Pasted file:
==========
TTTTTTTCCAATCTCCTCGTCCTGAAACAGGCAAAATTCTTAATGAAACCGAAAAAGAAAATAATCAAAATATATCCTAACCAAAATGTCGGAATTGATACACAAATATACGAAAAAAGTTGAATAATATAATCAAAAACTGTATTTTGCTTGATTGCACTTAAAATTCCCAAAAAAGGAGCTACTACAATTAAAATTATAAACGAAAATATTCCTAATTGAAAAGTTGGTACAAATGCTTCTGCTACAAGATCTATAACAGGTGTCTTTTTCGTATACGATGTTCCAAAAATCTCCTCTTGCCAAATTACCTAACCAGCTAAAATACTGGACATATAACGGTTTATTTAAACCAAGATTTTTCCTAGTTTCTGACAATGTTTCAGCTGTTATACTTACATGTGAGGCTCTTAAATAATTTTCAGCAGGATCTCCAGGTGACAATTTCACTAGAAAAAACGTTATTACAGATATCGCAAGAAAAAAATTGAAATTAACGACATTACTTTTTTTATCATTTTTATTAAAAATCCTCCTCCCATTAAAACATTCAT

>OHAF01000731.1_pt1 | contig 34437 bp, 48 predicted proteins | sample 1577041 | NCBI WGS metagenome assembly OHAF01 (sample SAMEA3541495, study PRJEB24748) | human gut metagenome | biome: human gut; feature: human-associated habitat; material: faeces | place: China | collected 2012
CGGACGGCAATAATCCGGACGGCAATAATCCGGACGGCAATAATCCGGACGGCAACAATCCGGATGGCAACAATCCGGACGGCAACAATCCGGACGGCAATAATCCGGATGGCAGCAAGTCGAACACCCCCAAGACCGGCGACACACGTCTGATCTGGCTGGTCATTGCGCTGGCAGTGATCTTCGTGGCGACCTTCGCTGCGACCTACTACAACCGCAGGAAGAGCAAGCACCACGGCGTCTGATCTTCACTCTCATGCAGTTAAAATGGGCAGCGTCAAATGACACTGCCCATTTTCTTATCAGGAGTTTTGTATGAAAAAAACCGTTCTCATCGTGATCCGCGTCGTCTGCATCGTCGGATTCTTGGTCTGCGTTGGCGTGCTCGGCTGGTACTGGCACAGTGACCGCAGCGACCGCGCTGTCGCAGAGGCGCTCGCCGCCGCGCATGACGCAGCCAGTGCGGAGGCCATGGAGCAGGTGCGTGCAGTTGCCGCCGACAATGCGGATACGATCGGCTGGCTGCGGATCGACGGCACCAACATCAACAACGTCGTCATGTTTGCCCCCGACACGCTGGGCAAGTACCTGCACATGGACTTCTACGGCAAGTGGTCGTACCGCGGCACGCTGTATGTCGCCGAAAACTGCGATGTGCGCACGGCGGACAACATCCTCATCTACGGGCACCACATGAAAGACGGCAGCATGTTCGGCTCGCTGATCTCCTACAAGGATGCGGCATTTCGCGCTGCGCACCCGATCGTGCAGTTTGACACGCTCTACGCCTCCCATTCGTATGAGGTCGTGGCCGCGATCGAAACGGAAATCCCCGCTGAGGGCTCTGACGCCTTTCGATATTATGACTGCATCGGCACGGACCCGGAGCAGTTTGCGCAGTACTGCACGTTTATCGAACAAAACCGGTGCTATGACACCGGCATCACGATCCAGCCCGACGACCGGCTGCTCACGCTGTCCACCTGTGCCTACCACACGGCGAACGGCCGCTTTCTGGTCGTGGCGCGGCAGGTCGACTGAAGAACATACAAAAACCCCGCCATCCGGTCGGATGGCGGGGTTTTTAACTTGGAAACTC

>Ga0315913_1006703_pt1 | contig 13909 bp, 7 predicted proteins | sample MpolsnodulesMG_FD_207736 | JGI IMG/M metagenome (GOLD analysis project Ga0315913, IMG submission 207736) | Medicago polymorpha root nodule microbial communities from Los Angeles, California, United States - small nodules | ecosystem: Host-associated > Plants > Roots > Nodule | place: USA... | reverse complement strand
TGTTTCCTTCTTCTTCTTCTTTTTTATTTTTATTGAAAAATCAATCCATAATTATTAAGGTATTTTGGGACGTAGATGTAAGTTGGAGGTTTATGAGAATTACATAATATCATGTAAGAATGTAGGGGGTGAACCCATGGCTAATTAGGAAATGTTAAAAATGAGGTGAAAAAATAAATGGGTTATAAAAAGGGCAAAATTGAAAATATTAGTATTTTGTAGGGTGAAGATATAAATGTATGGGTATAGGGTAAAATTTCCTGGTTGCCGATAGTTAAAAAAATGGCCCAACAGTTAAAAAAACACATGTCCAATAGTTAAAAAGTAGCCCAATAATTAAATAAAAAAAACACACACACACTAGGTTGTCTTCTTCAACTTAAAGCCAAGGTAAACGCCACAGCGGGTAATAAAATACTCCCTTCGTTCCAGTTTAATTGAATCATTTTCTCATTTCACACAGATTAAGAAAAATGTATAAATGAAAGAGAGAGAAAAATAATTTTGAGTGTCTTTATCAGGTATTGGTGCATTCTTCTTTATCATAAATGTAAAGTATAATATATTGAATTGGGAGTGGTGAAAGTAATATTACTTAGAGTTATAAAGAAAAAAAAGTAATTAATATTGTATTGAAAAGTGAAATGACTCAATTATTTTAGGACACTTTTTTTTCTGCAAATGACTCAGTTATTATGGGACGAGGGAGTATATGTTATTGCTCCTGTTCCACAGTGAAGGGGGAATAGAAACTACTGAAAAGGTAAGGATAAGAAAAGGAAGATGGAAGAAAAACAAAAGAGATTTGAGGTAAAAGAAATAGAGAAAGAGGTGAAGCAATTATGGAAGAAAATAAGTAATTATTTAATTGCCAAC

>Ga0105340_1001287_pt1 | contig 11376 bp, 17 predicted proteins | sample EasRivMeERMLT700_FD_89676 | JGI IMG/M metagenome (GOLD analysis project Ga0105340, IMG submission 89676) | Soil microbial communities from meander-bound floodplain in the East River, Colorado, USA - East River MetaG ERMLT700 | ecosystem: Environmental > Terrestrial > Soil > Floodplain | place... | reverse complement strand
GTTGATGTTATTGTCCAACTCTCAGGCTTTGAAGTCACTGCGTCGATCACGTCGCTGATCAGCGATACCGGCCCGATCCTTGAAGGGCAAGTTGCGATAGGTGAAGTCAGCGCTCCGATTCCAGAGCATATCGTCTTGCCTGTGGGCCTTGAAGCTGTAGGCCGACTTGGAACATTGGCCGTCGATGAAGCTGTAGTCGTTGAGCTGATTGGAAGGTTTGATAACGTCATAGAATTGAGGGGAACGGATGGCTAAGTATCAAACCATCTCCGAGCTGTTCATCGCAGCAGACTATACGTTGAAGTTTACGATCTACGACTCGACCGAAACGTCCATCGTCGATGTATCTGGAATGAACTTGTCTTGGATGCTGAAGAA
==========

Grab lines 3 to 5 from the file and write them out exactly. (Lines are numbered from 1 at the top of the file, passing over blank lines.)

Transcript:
CGGACGGCAATAATCCGGACGGCAATAATCCGGACGGCAATAATCCGGACGGCAACAATCCGGATGGCAACAATCCGGACGGCAACAATCCGGACGGCAATAATCCGGATGGCAGCAAGTCGAACACCCCCAAGACCGGCGACACACGTCTGATCTGGCTGGTCATTGCGCTGGCAGTGATCTTCGTGGCGACCTTCGCTGCGACCTACTACAACCGCAGGAAGAGCAAGCACCACGGCGTCTGATCTTCACTCTCATGCAGTTAAAATGGGCAGCGTCAAATGACACTGCCCATTTTCTTATCAGGAGTTTTGTATGAAAAAAACCGTTCTCATCGTGATCCGCGTCGTCTGCATCGTCGGATTCTTGGTCTGCGTTGGCGTGCTCGGCTGGTACTGGCACAGTGACCGCAGCGACCGCGCTGTCGCAGAGGCGCTCGCCGCCGCGCATGACGCAGCCAGTGCGGAGGCCATGGAGCAGGTGCGTGCAGTTGCCGCCGACAATGCGGATACGATCGGCTGGCTGCGGATCGACGGCACCAACATCAACAACGTCGTCATGTTTGCCCCCGACACGCTGGGCAAGTACCTGCACATGGACTTCTACGGCAAGTGGTCGTACCGCGGCACGCTGTATGTCGCCGAAAACTGCGATGTGCGCACGGCGGACAACATCCTCATCTACGGGCACCACATGAAAGACGGCAGCATGTTCGGCTCGCTGATCTCCTACAAGGATGCGGCATTTCGCGCTGCGCACCCGATCGTGCAGTTTGACACGCTCTACGCCTCCCATTCGTATGAGGTCGTGGCCGCGATCGAAACGGAAATCCCCGCTGAGGGCTCTGACGCCTTTCGATATTATGACTGCATCGGCACGGACCCGGAGCAGTTTGCGCAGTACTGCACGTTTATCGAACAAAACCGGTGCTATGACACCGGCATCACGATCCAGCCCGACGACCGGCTGCTCACGCTGTCCACCTGTGCCTACCACACGGCGAACGGCCGCTTTCTGGTCGTGGCGCGGCAGGTCGACTGAAGAACATACAAAAACCCCGCCATCCGGTCGGATGGCGGGGTTTTTAACTTGGAAACTC

>Ga0315913_1006703_pt1 | contig 13909 bp, 7 predicted proteins | sample MpolsnodulesMG_FD_207736 | JGI IMG/M metagenome (GOLD analysis project Ga0315913, IMG submission 207736) | Medicago polymorpha root nodule microbial communities from Los Angeles, California, United States - small nodules | ecosystem: Host-associated > Plants > Roots > Nodule | place: USA... | reverse complement strand
TGTTTCCTTCTTCTTCTTCTTTTTTATTTTTATTGAAAAATCAATCCATAATTATTAAGGTATTTTGGGACGTAGATGTAAGTTGGAGGTTTATGAGAATTACATAATATCATGTAAGAATGTAGGGGGTGAACCCATGGCTAATTAGGAAATGTTAAAAATGAGGTGAAAAAATAAATGGGTTATAAAAAGGGCAAAATTGAAAATATTAGTATTTTGTAGGGTGAAGATATAAATGTATGGGTATAGGGTAAAATTTCCTGGTTGCCGATAGTTAAAAAAATGGCCCAACAGTTAAAAAAACACATGTCCAATAGTTAAAAAGTAGCCCAATAATTAAATAAAAAAAACACACACACACTAGGTTGTCTTCTTCAACTTAAAGCCAAGGTAAACGCCACAGCGGGTAATAAAATACTCCCTTCGTTCCAGTTTAATTGAATCATTTTCTCATTTCACACAGATTAAGAAAAATGTATAAATGAAAGAGAGAGAAAAATAATTTTGAGTGTCTTTATCAGGTATTGGTGCATTCTTCTTTATCATAAATGTAAAGTATAATATATTGAATTGGGAGTGGTGAAAGTAATATTACTTAGAGTTATAAAGAAAAAAAAGTAATTAATATTGTATTGAAAAGTGAAATGACTCAATTATTTTAGGACACTTTTTTTTCTGCAAATGACTCAGTTATTATGGGACGAGGGAGTATATGTTATTGCTCCTGTTCCACAGTGAAGGGGGAATAGAAACTACTGAAAAGGTAAGGATAAGAAAAGGAAGATGGAAGAAAAACAAAAGAGATTTGAGGTAAAAGAAATAGAGAAAGAGGTGAAGCAATTATGGAAGAAAATAAGTAATTATTTAATTGCCAAC